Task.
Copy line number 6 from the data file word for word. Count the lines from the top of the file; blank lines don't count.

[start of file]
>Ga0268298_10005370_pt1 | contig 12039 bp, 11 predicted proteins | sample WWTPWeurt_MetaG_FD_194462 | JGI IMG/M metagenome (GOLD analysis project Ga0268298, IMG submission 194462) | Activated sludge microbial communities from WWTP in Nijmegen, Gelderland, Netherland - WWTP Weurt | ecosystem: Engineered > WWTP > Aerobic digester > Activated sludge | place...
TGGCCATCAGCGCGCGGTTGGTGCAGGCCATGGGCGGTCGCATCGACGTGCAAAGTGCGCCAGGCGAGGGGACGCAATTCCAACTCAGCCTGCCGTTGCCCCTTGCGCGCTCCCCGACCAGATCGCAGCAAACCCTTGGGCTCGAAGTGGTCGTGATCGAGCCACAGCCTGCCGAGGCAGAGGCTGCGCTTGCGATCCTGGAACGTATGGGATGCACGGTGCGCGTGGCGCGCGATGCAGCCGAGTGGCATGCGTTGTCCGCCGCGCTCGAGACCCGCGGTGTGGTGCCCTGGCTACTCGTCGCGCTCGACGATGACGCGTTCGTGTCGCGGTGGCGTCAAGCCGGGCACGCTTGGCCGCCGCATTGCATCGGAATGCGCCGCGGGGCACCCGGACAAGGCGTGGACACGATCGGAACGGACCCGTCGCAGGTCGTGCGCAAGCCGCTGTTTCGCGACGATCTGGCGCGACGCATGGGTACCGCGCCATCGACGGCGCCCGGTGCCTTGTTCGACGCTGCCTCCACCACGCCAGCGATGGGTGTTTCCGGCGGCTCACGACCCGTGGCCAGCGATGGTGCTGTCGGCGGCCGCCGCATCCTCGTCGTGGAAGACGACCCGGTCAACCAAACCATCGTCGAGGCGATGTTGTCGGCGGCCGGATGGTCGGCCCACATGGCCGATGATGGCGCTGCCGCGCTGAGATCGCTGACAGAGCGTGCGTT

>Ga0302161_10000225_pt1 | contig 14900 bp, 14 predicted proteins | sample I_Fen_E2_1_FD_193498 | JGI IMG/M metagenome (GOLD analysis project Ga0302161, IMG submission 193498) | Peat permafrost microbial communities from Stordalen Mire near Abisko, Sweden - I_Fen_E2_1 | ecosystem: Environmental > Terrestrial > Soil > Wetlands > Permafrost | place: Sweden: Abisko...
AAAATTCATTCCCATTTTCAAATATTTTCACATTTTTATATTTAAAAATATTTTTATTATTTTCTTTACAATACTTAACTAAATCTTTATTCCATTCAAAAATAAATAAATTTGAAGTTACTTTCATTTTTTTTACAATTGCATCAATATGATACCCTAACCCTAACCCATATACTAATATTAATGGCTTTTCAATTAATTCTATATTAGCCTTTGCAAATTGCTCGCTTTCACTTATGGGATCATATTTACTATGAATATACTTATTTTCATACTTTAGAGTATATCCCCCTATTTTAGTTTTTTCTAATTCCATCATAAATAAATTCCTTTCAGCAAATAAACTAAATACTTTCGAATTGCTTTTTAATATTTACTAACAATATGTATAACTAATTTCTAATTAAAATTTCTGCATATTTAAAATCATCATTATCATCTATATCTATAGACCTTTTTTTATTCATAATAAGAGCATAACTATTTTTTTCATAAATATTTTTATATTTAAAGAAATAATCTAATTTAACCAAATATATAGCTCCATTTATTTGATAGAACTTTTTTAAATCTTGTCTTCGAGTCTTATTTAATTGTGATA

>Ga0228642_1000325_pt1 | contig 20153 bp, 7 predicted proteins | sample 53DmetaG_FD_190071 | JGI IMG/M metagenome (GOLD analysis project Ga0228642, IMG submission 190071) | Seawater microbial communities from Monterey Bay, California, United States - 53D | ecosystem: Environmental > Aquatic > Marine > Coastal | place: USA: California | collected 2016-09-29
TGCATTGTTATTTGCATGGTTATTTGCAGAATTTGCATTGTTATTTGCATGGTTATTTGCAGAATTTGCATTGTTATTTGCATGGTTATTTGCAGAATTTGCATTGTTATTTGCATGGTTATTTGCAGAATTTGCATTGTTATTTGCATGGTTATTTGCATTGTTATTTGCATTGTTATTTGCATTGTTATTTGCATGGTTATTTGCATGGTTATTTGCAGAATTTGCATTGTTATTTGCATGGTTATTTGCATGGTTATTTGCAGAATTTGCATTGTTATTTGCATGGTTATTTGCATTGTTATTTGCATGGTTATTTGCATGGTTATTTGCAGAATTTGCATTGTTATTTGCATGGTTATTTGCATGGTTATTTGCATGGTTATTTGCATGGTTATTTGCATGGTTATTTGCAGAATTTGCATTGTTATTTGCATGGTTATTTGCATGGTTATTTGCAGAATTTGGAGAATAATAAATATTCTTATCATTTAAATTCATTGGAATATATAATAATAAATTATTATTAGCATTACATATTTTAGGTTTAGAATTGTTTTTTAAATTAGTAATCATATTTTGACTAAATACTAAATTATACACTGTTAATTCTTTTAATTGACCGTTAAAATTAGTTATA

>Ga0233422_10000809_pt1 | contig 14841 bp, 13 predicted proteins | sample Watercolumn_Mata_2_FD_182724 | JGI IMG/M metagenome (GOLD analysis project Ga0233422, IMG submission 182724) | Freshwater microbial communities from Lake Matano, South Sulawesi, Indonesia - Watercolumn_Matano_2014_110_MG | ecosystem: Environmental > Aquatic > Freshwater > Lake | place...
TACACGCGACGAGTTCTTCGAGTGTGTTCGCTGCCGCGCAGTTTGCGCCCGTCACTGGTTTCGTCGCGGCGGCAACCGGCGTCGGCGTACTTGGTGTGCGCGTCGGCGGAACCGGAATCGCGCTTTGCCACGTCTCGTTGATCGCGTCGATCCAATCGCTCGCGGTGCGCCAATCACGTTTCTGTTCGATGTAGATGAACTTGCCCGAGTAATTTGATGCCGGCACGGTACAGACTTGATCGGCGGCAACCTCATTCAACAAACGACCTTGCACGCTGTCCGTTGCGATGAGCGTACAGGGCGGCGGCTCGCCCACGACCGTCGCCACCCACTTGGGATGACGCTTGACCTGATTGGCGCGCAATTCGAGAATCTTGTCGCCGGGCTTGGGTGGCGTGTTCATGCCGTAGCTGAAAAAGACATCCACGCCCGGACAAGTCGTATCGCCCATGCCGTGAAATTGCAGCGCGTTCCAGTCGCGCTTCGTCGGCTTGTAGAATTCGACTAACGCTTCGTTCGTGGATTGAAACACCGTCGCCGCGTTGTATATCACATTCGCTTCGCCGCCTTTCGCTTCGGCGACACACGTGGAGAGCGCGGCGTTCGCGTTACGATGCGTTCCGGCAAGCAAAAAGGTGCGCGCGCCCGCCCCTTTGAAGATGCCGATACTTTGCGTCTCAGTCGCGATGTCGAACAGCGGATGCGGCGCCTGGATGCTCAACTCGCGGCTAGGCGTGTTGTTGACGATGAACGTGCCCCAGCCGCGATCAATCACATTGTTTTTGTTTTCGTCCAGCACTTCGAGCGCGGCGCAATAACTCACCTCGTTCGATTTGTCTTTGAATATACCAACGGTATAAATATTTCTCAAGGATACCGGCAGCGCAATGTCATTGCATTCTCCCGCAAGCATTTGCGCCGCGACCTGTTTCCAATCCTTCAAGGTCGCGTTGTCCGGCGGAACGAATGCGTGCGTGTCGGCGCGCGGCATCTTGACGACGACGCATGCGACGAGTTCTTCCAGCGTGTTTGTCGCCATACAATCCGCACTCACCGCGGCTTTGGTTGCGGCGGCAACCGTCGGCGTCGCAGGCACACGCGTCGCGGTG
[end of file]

TGCATTGTTATTTGCATGGTTATTTGCAGAATTTGCATTGTTATTTGCATGGTTATTTGCAGAATTTGCATTGTTATTTGCATGGTTATTTGCAGAATTTGCATTGTTATTTGCATGGTTATTTGCAGAATTTGCATTGTTATTTGCATGGTTATTTGCATTGTTATTTGCATTGTTATTTGCATTGTTATTTGCATGGTTATTTGCATGGTTATTTGCAGAATTTGCATTGTTATTTGCATGGTTATTTGCATGGTTATTTGCAGAATTTGCATTGTTATTTGCATGGTTATTTGCATTGTTATTTGCATGGTTATTTGCATGGTTATTTGCAGAATTTGCATTGTTATTTGCATGGTTATTTGCATGGTTATTTGCATGGTTATTTGCATGGTTATTTGCATGGTTATTTGCAGAATTTGCATTGTTATTTGCATGGTTATTTGCATGGTTATTTGCAGAATTTGGAGAATAATAAATATTCTTATCATTTAAATTCATTGGAATATATAATAATAAATTATTATTAGCATTACATATTTTAGGTTTAGAATTGTTTTTTAAATTAGTAATCATATTTTGACTAAATACTAAATTATACACTGTTAATTCTTTTAATTGACCGTTAAAATTAGTTATA